Bat spotted! Five years of monitoring on the campus

On a beautiful evening in May, I go out with Vita Hommersen and Eric Jansen of the Nederlandse Zoogdierenvereniging (Dutch mammal society) to spot bats. Vita and Eric have been mapping the bats on our campus for the past five years.

This monitoring was because of all the building activities on the southern part of the campus and the exemption from the Nature Protection Act that was necessary for this. Based on their information, the university could determine what so-called mitigating measures were necessary. For example, where and how many bat boxes had to be hung to compensate. Now that this monitoring period is over, Vita and Eric are happy to share their findings. Later, we walk around the Berchmanianum, each with a bat detector in our hands. Will we be spotting bats tonight?

Vita Hommersen en Eric Jansen bij vijver Berchmanianum
Vita Hommersen en Eric Jansen bij vijver Berchmanianum

Natural transition area

"The great thing about monitoring over a number of years is that you gradually get a good picture of the species of bat that fly around, the places where they stay and what the influence is of specific changes in their foraging behaviour, for example," says Eric. Part of the forest near the Berchmanianum was badly hit by a storm in 2018. After this clearing, the forest floor appeared to be breaking down very quickly, which attracted all kinds of beetles. Large insects are on the menu of the serotine bat, a large bat species, so they suddenly had food in abundance at this location. Eric: "After the disappearance of Thomas van Aquinostraat, the associated greenery and the construction of the cycle path, a hard border with the forest was created. Behind it, bats had no place to go. Now many trees have been planted in the vicinity of the Maria Montessori building and wadis have been constructed. The expectation is that a natural transition area will gradually emerge where the bats can also hunt for insects. Vita and Eric pose for the photo by the Berchmanianum's large pond. They have noticed that the construction of this pond is a fantastic asset in terms of moisture and food for the bats.

Picky residents

"Bats are flexible when it comes to finding food, but less so when it comes to their housing," explains Vita. "They are quite fussy about that. They also live in different locations throughout the year. Sometimes they go to a warmer or cooler place. And there are separate maternity chambers, where bat mothers stay with their young." Eric has another nice anecdote about the old Thomas van Aquino street. "On warm days, the caretakers would sometimes open a window. A curious bat would enter through the window. But because of the glass, it could not find its way back. (Bats find their way by echolocation.) The result was that the bat kept flying back and forth and more bats were attracted by the noise. In no time at all there was a whole group of them inside, which had to be removed. Knowledge about the behaviour of bats is therefore important. Nowadays, there are enough suitable roosts on the campus. There are bats living under the gutters of the Berchmanianum, in the cavity wall of the Thomas van Aquino Street 1 building and sometimes in the bat boxes in the woods. Most of the bats that fly around here have their homes in the neighbouring districts and in buildings of the university hospital.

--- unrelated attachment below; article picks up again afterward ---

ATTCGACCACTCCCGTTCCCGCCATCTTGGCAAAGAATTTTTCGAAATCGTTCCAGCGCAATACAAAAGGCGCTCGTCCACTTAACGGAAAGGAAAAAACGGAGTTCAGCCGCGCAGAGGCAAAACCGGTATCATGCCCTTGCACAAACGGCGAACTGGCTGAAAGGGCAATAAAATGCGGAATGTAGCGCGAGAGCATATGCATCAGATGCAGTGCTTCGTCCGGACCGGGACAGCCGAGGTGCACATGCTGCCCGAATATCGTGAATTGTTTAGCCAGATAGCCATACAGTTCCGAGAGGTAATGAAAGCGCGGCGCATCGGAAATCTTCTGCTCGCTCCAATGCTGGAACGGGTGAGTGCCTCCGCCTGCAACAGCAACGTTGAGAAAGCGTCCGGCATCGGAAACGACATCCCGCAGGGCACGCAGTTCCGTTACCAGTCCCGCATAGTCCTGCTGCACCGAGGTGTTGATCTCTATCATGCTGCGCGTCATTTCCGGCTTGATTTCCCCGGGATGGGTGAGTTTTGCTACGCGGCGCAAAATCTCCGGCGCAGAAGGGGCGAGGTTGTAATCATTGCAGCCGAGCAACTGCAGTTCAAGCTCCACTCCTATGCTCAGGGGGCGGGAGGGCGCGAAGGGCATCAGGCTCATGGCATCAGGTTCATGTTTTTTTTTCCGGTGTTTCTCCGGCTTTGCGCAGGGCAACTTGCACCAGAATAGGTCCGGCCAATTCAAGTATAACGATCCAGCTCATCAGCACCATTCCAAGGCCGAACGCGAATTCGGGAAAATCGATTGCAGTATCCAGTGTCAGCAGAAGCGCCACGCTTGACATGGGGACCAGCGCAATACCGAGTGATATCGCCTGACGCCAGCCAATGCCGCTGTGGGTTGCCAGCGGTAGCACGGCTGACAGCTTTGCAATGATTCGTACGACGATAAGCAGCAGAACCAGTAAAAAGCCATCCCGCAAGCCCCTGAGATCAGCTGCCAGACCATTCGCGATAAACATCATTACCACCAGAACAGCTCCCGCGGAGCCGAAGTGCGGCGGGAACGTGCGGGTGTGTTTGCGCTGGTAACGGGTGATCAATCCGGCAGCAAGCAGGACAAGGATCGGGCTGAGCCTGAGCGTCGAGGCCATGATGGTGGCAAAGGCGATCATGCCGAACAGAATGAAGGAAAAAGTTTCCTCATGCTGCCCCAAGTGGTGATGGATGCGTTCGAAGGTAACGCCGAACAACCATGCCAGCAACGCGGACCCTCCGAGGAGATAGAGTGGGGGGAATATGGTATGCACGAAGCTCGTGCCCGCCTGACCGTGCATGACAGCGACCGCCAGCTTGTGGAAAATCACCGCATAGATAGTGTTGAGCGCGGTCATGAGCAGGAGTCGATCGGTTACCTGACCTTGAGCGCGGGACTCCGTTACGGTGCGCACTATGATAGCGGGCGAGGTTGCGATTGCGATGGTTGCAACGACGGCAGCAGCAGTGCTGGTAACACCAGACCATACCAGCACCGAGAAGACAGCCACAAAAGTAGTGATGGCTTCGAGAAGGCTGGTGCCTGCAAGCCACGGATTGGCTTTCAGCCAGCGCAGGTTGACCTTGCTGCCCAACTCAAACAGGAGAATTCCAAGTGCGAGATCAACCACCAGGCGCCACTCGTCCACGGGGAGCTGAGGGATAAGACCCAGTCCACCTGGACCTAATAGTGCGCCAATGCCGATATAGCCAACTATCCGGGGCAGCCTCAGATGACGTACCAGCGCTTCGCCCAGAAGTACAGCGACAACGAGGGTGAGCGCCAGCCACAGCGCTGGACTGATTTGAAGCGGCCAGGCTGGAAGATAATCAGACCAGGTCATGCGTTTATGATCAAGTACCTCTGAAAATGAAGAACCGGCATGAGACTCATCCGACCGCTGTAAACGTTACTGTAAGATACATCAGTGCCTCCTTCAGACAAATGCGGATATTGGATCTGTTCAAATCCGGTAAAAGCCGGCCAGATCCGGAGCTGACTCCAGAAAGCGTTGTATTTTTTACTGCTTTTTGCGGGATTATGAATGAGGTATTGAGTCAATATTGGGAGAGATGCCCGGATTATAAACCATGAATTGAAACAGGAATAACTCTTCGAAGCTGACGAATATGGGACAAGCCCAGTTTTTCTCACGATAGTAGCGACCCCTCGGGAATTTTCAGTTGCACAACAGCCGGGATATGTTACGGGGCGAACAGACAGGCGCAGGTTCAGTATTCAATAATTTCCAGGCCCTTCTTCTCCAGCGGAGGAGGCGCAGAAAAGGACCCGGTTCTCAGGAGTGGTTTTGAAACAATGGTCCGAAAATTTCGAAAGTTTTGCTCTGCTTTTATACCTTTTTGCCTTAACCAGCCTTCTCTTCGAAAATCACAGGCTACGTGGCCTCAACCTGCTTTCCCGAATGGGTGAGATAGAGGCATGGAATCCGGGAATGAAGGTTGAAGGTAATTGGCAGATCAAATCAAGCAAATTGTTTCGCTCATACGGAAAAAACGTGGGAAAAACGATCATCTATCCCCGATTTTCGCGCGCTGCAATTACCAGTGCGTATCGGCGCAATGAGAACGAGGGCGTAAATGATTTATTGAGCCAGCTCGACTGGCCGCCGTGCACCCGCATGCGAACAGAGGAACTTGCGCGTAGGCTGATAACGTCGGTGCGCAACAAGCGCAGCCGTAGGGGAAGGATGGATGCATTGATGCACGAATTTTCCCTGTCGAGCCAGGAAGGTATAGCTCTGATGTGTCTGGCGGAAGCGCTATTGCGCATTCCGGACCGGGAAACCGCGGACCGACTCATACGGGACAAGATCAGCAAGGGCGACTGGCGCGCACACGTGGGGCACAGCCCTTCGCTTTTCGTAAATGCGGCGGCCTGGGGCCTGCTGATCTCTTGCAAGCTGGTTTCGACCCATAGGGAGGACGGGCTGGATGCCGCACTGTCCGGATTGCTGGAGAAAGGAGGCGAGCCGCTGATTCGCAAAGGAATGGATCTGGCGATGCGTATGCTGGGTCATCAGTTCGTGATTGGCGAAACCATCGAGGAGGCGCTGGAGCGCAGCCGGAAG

Tap dancer

When evening falls, it is time to spot bats. We use a bat scanner or bat detector for this. This is a handy device that converts the ultrasonic sounds of bats into sounds audible to humans. The sounds are between 15 and 120 kHz. On the basis of frequency, rhythm and timbre, you can determine which species of bat is flying around. "If you hear a sound that sounds like a tap dancer, for example, you know that it is a serotine bat," says Vita. "But the frequencies can also vary from species to species. A bat makes elongated sounds when it flies over an open field and shorter and shorter sounds when it approaches an insect." This evening we are lucky. We have spotted at least a few serotine bats, the common pipistrelle and the Nathusius' pipistrelle, which are already three of the total of 12 species found in the area. Among them are the brown long-eared bat, which looks very funny with its huge ears, and the Leisler's bat, a rare species.

Continued monitoring

Eric and Vita look back on the past period with pleasure. Not only has their knowledge of the area increased, the cooperation with the university has also been very pleasant. Eric: "The university has also done more than was required by 'the law'. I have noticed that my recommendations were really listened to. Bat-friendly lighting has been installed and less mowing has been done, which is good for the insect population. Both hope that the monitoring of bats will be continued, so that the knowledge is not lost. There is a good chance of that, considering all the building activities mentioned in the Campus Plan.

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